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EXCLUSIVE: Songstress Madeline Merlo Opens Up About Her Most Vulnerable Song To Date "I Knew Someone Else Needed To Hear This"

The NBC's Songland winner showcases her raw talent on her latest single "Makeup."

Credit: Jack Owens

For many, music is therapy. And that couldn't be more true for rising country songstress Madeline Merlo. Known for her ethereal vocals and relatable stories, today the Canadian shares the song that she said she needed the most. Inspired by a conversation with her therapist, Merlo's goal to shine a light on female voices comes in full force with "Makeup"

Looking for an outlet to deal with her own personal life, Merlo shared with All Country News that the song acutely wrote her, and its inception came from an unexpected place, the gym. "I wrote the first part of this song on the treadmill after a therapy session," Merlo admits. "I wrote this song after a therapy session where I had just really gotten my feels about a couple of things. I was about to get married, and I said to my therapist, "I'm so scared I'm going to fail at this. I don't know what a good marriage looks like." 

Penned by Merlo, Jerry Flowers, Josh Osborne, and Zach Kral,"Makeup" feels like a page ripped from a diary. Merlo's unapologetic search for answers offers up a more important question, challenging ours social structure around women and the heaviness it can carry. Madeline writes from her own experiences and hopes it connects with fans. Aiming to test the questions that young girls grow up with, Merlo's cheeky lyrics offer a welcomed solace to the often intrusive thoughts. Her innate ability to make fans feel at home is truly her superpower.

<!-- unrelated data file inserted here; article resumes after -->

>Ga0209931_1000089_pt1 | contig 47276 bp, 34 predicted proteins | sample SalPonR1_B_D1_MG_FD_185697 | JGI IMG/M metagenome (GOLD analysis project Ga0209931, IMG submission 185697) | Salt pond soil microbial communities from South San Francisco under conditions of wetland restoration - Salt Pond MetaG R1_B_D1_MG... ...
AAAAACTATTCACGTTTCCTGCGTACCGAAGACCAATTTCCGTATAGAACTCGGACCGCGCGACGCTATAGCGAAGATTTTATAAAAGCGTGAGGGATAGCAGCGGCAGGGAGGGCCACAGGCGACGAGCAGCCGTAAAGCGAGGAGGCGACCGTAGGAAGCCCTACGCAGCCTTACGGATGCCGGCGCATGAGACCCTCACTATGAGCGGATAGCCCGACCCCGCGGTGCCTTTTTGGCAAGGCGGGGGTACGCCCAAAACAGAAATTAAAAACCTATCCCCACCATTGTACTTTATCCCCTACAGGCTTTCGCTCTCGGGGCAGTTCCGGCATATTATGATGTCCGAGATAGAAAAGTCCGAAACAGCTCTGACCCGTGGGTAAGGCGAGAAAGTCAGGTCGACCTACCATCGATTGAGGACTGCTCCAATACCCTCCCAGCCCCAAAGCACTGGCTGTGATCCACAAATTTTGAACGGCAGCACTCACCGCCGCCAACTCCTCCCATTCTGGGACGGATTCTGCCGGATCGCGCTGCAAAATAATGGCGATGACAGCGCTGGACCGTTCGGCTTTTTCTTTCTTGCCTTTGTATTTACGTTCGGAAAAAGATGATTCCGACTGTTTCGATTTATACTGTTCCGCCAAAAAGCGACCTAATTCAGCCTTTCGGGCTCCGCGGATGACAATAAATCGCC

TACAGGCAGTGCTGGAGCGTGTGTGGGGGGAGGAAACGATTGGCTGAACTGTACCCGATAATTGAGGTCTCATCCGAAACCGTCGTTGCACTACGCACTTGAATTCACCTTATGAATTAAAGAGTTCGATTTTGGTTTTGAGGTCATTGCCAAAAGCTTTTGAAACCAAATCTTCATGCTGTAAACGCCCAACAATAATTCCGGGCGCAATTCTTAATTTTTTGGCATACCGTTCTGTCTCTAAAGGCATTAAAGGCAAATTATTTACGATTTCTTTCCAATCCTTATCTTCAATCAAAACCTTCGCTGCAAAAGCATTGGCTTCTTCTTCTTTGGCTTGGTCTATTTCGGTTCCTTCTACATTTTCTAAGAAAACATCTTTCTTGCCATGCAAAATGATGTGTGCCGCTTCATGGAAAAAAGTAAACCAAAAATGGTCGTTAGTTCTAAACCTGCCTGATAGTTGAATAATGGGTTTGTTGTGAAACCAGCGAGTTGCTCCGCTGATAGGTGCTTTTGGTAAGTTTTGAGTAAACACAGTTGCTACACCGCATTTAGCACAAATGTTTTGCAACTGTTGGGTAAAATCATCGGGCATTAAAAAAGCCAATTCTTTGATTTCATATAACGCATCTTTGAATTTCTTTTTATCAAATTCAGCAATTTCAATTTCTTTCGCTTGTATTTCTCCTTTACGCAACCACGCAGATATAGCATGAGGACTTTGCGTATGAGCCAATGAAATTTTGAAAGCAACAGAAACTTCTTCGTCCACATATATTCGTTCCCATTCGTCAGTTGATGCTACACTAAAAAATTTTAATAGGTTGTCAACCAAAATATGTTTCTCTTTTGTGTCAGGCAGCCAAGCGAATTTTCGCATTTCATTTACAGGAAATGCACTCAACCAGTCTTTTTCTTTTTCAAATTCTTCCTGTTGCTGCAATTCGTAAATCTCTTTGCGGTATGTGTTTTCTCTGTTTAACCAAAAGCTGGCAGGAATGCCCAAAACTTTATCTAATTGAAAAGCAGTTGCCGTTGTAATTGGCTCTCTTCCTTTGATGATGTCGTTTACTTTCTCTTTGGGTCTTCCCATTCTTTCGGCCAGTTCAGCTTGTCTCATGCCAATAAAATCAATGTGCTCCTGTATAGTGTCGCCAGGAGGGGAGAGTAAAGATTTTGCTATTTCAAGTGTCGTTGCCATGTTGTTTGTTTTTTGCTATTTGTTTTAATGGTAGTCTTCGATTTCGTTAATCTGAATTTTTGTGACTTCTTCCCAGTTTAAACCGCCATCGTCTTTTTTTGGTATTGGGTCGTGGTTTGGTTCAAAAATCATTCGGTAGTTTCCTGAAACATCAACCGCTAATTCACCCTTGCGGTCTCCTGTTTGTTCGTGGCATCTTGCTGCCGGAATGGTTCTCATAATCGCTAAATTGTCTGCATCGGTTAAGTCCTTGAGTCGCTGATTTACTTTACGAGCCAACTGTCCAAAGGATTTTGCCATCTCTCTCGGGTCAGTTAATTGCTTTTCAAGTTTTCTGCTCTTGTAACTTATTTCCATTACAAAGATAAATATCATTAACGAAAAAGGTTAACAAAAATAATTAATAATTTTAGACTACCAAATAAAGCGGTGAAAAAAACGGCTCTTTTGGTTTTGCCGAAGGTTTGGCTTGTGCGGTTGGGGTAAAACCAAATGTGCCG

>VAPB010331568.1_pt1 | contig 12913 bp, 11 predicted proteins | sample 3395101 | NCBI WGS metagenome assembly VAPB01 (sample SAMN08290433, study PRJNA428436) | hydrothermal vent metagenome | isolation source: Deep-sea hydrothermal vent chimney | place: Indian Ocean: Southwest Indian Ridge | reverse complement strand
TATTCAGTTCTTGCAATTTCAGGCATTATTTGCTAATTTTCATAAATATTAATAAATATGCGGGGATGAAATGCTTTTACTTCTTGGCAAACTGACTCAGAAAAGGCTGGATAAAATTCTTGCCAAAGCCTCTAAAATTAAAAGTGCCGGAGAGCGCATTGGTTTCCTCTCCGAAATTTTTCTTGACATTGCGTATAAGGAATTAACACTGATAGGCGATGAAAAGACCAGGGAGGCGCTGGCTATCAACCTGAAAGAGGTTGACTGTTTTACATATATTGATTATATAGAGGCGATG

Do I hate my body ‘cause my mother hated hers

Bet I can’t control my temper ‘cause my daddy never learned

Could I make love last forever if my parents never could

Will I ever know the difference between good enough and good

Can you change the way you’re made up

If you scrub it hard enough, can you ever wash off

What’s in your makeup, what’s in your makeup

"I always write and come from a place of, I need to hear this, or I need to know this. And if I'm struggling, I think other people are probably struggling with that. I just think women's voices are sometimes not projected as much. I think it's important to me as a writer to always write her point of view and her narrative."

Unafraid of stepping outside the box, Merlo demands attention. In a generation where it is all too easy to fall into the trap of self loathing, Madeline offers comfort and reminds us that we are all alike. 


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